Trouble in Vegas: EWo claim25th in Ultimate extravaganza

A 4-5 record at the annual Trouble in Vegas Ultimate Frisbee tournament over the weekend of Feb. 6-8 left the women’s Ultimate A team, known as the EWo, in 25th place overall but not completely unsatisfied.

According to the official Trouble in Vegas Web site, the tournament was “not only the largest college tournament, but the largest Ultimate tournament held ever.” This was the fourth year the team has played the Trouble in Vegas tournament, which has always been an interesting experience for the EWo.

“Trouble in Vegas is a really great tournament; it’s one of the biggest tournaments in the U.S., and there are just tons of Frisbee players all over the place,” senior co-captain Kate McCaffrey said. “You can see how excited everyone is to be playing outside for the first time, especially the Northeast teams, who are stuck inside practicing during the winter.”

Unfortunately for the Jumbos, coupled with a less than ideal performance were some less than ideal weather conditions.

“Vegas this year was frustrating for us,” senior co-captain Marie Alexander said. “We didn’t play as well as we would have liked to, and the weather was terrible. It wasn’t very warm and it rained and hailed one of the days — not exactly what we expected leaving Boston to go to the desert.”

Still, the EWo were nonetheless able to extract some good from the experience.

“There were certainly positive aspects of the tournament,” Alexander said. “It’s a great tournament because it gives us a chance to play outside early in the season and we play teams we wouldn’t normally see at tournaments in New England. We did improve over the weekend and our team was able to bond more, on the field and off the field. It also helped us identify what we need to work on in the next couple months.”

Tufts was in a pool with four other teams: Northwestern, UCLA, Humboldt State and Oregon State. After pool play, the EWo went on to play other Northeast teams including BC and Brown, coming out with mixed results. While a 25th-place overall finish out of 44 women’s teams may seem mediocre at best, as it was the first tournament of the year, the EWo consider it much more of a learning experience and team bonding trip than a litmus test indicating their early-season capabilities.

“I really tried to not make expectations going into the tournament,” McCaffrey said. “I think it’s too early in the season to know what to expect from our team and place demands and put pressure on our girls.”

“This early in the season we’re not very concerned with tournament results in terms of wins and losses or how we place,” Alexander added. “Our focus is on our quality of play and working to play together as a team. We are a competitive team and of course we want to win, but in Vegas and other early tournaments we focus on specific skills and strategies to get the team to where it needs to be in April and May. I wish that we had played better in Vegas, but I am not concerned with our win/loss record in February.”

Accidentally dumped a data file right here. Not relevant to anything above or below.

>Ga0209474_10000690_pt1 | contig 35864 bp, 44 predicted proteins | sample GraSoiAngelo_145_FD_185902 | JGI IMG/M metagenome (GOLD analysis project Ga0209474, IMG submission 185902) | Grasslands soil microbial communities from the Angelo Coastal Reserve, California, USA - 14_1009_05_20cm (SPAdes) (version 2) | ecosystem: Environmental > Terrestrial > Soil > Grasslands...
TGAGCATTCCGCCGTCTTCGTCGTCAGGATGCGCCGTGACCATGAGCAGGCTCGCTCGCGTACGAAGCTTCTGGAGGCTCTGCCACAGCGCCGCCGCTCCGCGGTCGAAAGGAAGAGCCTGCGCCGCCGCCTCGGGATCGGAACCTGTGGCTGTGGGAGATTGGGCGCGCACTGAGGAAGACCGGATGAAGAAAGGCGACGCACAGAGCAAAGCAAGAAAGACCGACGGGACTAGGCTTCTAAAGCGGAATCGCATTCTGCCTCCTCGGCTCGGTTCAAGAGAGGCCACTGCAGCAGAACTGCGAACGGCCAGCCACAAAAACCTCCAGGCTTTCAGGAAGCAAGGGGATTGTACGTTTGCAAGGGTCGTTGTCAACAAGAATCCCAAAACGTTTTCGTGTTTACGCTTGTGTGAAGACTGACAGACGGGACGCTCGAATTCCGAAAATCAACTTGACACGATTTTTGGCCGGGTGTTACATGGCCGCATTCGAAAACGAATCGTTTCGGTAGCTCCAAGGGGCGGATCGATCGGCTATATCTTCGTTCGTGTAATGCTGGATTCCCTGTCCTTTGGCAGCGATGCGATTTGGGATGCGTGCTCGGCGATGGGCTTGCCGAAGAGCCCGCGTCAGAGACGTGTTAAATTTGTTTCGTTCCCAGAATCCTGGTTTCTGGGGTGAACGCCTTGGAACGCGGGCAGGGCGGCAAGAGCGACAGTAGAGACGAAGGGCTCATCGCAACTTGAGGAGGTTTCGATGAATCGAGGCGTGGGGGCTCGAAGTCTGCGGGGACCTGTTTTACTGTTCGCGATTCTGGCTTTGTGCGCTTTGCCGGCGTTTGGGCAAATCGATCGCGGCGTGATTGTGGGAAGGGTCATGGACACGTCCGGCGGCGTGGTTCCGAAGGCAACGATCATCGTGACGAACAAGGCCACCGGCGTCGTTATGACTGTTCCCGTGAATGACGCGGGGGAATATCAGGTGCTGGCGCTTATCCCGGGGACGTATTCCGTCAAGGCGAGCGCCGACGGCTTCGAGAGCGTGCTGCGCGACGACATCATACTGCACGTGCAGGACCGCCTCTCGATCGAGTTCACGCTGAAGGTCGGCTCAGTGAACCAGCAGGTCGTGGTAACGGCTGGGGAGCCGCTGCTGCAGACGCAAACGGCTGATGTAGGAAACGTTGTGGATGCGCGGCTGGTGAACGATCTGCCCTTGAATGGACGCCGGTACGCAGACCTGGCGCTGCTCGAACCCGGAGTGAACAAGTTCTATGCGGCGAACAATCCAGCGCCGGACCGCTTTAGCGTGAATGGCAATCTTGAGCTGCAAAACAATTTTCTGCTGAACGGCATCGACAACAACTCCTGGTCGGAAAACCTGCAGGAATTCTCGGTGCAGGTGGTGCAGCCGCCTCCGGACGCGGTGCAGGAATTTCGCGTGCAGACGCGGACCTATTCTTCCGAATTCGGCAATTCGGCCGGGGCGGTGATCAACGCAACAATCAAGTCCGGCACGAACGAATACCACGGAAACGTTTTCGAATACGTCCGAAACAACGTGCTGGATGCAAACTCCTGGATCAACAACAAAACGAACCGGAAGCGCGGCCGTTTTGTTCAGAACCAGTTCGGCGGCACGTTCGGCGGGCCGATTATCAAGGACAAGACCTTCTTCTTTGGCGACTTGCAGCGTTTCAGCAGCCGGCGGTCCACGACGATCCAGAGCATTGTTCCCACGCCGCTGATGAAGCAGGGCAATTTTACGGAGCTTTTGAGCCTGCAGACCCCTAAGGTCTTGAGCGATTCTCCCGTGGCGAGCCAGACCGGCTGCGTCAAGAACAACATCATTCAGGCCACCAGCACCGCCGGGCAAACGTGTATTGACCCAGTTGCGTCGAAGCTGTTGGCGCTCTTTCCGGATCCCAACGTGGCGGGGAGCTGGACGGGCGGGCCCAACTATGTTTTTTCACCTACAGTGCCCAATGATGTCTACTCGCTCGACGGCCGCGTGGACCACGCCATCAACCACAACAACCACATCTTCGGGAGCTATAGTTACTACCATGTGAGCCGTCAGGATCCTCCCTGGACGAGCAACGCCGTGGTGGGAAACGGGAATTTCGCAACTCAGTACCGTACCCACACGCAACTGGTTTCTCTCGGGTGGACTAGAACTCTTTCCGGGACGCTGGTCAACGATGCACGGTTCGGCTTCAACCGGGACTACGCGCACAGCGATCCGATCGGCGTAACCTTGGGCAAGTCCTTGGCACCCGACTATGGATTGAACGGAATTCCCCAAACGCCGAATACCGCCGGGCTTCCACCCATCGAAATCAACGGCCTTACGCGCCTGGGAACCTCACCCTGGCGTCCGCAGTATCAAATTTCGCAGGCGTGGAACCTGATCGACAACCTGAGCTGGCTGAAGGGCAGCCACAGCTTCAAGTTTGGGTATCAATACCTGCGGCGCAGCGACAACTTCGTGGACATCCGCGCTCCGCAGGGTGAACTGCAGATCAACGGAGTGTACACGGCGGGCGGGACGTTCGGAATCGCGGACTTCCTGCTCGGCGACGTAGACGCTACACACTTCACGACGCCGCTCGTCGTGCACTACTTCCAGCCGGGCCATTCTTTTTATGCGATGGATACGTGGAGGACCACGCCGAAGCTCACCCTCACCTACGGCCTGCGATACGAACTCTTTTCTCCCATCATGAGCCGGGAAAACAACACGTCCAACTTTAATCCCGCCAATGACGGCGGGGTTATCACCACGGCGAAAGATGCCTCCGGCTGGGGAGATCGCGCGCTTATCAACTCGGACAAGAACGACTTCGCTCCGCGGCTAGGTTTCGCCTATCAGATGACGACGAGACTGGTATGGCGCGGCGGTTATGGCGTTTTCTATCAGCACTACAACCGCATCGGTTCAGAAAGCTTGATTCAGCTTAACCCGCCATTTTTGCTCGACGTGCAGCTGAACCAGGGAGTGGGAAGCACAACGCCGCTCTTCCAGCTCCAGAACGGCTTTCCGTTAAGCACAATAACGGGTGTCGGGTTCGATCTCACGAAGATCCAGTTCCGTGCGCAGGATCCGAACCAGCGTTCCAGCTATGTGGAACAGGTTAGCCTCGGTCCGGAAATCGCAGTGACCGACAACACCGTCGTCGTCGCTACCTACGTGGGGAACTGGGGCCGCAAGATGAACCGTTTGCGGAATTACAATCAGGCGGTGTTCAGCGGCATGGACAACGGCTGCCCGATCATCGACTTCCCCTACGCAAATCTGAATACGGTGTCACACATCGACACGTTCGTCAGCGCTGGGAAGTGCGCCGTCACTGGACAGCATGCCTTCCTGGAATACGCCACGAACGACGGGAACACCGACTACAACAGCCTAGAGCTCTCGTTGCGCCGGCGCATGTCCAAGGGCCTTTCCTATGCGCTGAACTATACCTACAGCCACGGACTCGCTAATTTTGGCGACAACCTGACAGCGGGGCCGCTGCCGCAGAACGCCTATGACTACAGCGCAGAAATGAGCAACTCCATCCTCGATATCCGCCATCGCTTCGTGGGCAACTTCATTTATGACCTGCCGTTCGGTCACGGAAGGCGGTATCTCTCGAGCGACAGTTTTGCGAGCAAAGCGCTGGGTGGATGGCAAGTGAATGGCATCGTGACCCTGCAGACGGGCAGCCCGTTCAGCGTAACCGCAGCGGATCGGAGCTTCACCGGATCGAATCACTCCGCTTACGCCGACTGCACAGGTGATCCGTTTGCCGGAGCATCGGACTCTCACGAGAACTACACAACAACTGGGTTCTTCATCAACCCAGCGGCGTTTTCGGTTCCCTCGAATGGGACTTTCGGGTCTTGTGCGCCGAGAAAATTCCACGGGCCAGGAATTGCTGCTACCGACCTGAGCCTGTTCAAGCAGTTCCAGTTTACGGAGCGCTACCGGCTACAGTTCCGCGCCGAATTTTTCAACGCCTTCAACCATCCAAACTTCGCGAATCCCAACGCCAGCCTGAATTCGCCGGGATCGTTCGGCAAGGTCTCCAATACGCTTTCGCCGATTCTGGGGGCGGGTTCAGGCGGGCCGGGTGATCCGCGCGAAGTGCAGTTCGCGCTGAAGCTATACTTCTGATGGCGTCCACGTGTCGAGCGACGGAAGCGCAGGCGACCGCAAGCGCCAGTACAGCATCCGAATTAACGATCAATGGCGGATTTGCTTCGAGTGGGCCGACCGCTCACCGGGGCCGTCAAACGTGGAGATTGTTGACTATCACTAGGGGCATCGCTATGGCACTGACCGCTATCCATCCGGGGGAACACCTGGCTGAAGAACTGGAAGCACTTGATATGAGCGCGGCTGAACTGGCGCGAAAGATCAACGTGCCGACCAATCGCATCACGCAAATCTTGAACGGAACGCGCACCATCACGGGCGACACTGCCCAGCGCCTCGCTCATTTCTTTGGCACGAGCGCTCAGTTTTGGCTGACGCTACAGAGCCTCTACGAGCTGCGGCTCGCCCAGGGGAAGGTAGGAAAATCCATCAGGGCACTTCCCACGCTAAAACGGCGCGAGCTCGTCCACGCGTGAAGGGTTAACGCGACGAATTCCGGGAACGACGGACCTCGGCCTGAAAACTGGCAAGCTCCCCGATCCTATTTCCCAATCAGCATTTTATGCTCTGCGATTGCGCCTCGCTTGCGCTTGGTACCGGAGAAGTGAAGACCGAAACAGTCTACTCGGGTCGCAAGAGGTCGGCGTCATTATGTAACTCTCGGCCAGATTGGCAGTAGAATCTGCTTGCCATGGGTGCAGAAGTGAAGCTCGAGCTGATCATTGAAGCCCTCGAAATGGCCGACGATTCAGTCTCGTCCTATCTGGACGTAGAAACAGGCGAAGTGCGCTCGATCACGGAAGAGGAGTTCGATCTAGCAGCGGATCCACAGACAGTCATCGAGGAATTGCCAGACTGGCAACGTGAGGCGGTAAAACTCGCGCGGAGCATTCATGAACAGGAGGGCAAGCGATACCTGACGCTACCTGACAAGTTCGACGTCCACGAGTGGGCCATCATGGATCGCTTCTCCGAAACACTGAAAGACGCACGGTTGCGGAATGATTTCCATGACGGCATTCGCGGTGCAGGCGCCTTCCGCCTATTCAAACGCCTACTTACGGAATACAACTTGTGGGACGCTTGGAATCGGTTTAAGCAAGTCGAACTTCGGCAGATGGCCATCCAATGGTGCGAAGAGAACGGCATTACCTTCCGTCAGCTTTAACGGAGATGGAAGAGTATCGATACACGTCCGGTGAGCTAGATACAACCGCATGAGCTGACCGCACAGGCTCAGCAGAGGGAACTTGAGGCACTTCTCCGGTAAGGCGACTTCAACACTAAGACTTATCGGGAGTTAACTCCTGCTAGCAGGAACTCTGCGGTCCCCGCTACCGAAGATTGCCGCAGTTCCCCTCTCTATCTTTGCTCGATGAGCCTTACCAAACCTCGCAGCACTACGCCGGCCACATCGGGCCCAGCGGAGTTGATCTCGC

The EWo, whose season will kick into gear after spring break, practice twice per week in the Gantcher Center and have their own conditioning and strength-training workouts mixed in just as any varsity sport would. With a young and relatively inexperienced roster, a vigorous practice regimen will be essential to getting the team into its desired competitive form.

“Our team is very young this year,” McCaffrey said. “Only two of our seniors have played more than two seasons on the A-team, and we graduated a lot of key players last year, so what we’re working on right now is getting to know each other’s strengths and weaknesses. We’re a very quick, athletic team, and once we put some more direction behind all of our enthusiasm, we’re going to be great.”

“I think we need to work on confidence and decision-making,” Alexander added. “It takes time for younger players to make the shift from only playing a few points a game last year to being a go-to player this year. The talent on our team this year is more evenly divided than it has been in the past. We have a lot of solid players instead of having a few stars, so we need everyone to contribute and play a role. We have a lot of talent and speed but we need to match that with smart decision-making and a focus on the basics — throwing and catching.”

The EWo are already eyeing the next big event on their calendars: spring break. The team will be heading to Atlanta for a tournament over the first weekend of break, then down to Clearwater Beach, Fla. for the week that follows, where they get to spend time on the beach and practice a few times. The team will then head back up to Georgia Southern for a tournament at the end of break.

After that, the season hits full stride with competitions nearly every weekend.

The play from some of the less-experienced players in Vegas was a tell-tale sign for success in the future.

“I was really impressed with how well our newbies adjusted to playing at a high level, especially in such terrible weather,” McCaffrey said. “I’m constantly impressed with how much intensity they have on the field. They’re not afraid to bid for Ds or get dirty to make sure that they catch a disc. I think that’s really rare in new players.”